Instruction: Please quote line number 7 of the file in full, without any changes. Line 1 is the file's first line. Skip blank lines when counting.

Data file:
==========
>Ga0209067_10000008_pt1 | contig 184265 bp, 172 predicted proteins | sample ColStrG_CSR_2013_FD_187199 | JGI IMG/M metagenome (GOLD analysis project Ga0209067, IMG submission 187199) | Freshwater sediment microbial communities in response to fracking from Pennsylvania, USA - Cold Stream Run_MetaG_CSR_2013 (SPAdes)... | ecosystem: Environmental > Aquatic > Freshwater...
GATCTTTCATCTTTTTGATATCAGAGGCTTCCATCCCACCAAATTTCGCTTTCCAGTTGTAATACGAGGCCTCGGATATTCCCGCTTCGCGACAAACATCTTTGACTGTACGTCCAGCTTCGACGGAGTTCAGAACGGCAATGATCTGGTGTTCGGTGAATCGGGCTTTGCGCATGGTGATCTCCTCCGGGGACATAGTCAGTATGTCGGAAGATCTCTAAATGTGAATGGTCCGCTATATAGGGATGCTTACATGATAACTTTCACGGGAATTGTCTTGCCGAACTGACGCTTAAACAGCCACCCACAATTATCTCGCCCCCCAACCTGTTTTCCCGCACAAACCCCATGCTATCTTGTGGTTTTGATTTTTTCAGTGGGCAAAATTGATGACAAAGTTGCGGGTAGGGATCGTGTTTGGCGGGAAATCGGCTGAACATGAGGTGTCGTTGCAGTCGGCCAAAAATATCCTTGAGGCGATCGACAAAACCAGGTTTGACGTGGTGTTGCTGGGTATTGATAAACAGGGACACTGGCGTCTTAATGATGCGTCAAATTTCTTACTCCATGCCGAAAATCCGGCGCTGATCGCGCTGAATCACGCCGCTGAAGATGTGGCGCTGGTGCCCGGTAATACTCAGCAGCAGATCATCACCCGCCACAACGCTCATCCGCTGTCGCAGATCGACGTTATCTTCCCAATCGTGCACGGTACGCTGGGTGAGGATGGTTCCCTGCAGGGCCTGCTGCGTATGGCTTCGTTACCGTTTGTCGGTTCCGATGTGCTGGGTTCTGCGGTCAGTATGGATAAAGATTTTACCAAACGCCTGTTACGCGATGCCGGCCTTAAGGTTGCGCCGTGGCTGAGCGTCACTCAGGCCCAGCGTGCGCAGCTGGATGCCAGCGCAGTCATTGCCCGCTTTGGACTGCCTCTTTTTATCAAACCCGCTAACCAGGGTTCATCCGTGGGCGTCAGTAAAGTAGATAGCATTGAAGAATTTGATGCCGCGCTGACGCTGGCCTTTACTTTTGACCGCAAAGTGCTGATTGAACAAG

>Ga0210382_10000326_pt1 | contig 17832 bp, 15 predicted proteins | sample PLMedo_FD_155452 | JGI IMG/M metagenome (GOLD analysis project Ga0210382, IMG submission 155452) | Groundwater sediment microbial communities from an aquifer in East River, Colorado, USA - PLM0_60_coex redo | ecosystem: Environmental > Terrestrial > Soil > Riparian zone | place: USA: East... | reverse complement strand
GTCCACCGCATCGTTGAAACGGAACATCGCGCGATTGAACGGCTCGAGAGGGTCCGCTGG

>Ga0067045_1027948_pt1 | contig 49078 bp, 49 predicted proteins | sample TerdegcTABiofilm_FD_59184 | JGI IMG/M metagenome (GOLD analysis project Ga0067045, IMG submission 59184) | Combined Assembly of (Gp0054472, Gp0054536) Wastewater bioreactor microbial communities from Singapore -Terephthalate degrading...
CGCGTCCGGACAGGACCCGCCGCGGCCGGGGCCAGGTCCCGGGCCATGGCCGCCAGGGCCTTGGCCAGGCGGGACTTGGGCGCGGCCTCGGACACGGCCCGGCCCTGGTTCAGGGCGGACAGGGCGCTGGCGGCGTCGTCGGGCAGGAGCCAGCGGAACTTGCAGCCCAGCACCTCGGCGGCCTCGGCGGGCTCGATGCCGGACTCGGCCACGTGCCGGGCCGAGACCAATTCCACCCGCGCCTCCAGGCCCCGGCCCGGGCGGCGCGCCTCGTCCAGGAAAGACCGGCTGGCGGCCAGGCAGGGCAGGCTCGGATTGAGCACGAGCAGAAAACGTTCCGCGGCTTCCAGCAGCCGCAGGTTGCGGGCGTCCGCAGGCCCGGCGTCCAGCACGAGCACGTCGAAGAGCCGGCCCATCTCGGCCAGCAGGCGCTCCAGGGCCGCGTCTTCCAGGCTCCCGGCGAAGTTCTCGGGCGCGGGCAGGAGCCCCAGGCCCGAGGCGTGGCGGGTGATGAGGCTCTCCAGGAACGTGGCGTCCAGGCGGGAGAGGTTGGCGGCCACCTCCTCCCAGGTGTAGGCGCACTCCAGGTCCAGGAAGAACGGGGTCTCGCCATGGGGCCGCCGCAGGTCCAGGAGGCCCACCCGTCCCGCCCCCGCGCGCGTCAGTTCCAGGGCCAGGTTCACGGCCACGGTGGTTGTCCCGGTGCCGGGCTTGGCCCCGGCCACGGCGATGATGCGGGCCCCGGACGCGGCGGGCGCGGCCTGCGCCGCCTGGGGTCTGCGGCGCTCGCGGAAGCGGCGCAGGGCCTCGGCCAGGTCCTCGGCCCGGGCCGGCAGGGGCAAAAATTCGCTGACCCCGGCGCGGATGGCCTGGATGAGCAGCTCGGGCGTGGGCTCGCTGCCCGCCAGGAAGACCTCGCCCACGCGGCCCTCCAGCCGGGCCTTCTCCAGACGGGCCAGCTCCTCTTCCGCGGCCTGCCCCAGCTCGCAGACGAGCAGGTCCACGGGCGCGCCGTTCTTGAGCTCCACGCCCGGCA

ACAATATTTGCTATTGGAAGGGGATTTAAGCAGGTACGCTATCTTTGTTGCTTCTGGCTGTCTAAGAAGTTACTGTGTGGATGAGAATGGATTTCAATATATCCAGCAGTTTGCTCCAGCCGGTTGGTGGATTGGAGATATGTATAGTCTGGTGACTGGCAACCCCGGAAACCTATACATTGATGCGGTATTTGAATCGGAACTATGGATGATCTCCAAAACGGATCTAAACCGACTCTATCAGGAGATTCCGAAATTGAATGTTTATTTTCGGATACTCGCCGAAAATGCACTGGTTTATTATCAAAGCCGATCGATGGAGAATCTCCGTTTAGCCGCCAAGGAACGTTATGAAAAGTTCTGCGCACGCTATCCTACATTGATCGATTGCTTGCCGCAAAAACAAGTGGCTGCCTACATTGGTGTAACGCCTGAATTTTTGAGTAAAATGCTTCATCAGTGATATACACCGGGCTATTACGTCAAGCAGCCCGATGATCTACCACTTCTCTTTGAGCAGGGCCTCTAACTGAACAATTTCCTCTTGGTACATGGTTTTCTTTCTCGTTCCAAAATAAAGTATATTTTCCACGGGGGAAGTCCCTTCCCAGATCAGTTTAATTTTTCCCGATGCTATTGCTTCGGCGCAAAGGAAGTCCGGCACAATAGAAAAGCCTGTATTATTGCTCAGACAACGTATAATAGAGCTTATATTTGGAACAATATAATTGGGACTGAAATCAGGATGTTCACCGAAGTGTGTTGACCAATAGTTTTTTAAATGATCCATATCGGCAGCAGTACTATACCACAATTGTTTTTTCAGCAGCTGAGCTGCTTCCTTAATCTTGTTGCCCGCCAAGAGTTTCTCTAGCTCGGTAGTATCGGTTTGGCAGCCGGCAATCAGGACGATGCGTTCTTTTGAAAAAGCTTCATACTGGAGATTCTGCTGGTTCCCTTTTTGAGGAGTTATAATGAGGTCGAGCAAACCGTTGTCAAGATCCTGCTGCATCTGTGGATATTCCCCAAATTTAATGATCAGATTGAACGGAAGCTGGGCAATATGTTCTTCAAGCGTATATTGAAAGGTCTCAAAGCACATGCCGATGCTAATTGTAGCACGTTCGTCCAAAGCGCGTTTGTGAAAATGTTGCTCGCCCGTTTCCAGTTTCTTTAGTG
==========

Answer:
ACAATATTTGCTATTGGAAGGGGATTTAAGCAGGTACGCTATCTTTGTTGCTTCTGGCTGTCTAAGAAGTTACTGTGTGGATGAGAATGGATTTCAATATATCCAGCAGTTTGCTCCAGCCGGTTGGTGGATTGGAGATATGTATAGTCTGGTGACTGGCAACCCCGGAAACCTATACATTGATGCGGTATTTGAATCGGAACTATGGATGATCTCCAAAACGGATCTAAACCGACTCTATCAGGAGATTCCGAAATTGAATGTTTATTTTCGGATACTCGCCGAAAATGCACTGGTTTATTATCAAAGCCGATCGATGGAGAATCTCCGTTTAGCCGCCAAGGAACGTTATGAAAAGTTCTGCGCACGCTATCCTACATTGATCGATTGCTTGCCGCAAAAACAAGTGGCTGCCTACATTGGTGTAACGCCTGAATTTTTGAGTAAAATGCTTCATCAGTGATATACACCGGGCTATTACGTCAAGCAGCCCGATGATCTACCACTTCTCTTTGAGCAGGGCCTCTAACTGAACAATTTCCTCTTGGTACATGGTTTTCTTTCTCGTTCCAAAATAAAGTATATTTTCCACGGGGGAAGTCCCTTCCCAGATCAGTTTAATTTTTCCCGATGCTATTGCTTCGGCGCAAAGGAAGTCCGGCACAATAGAAAAGCCTGTATTATTGCTCAGACAACGTATAATAGAGCTTATATTTGGAACAATATAATTGGGACTGAAATCAGGATGTTCACCGAAGTGTGTTGACCAATAGTTTTTTAAATGATCCATATCGGCAGCAGTACTATACCACAATTGTTTTTTCAGCAGCTGAGCTGCTTCCTTAATCTTGTTGCCCGCCAAGAGTTTCTCTAGCTCGGTAGTATCGGTTTGGCAGCCGGCAATCAGGACGATGCGTTCTTTTGAAAAAGCTTCATACTGGAGATTCTGCTGGTTCCCTTTTTGAGGAGTTATAATGAGGTCGAGCAAACCGTTGTCAAGATCCTGCTGCATCTGTGGATATTCCCCAAATTTAATGATCAGATTGAACGGAAGCTGGGCAATATGTTCTTCAAGCGTATATTGAAAGGTCTCAAAGCACATGCCGATGCTAATTGTAGCACGTTCGTCCAAAGCGCGTTTGTGAAAATGTTGCTCGCCCGTTTCCAGTTTCTTTAGTG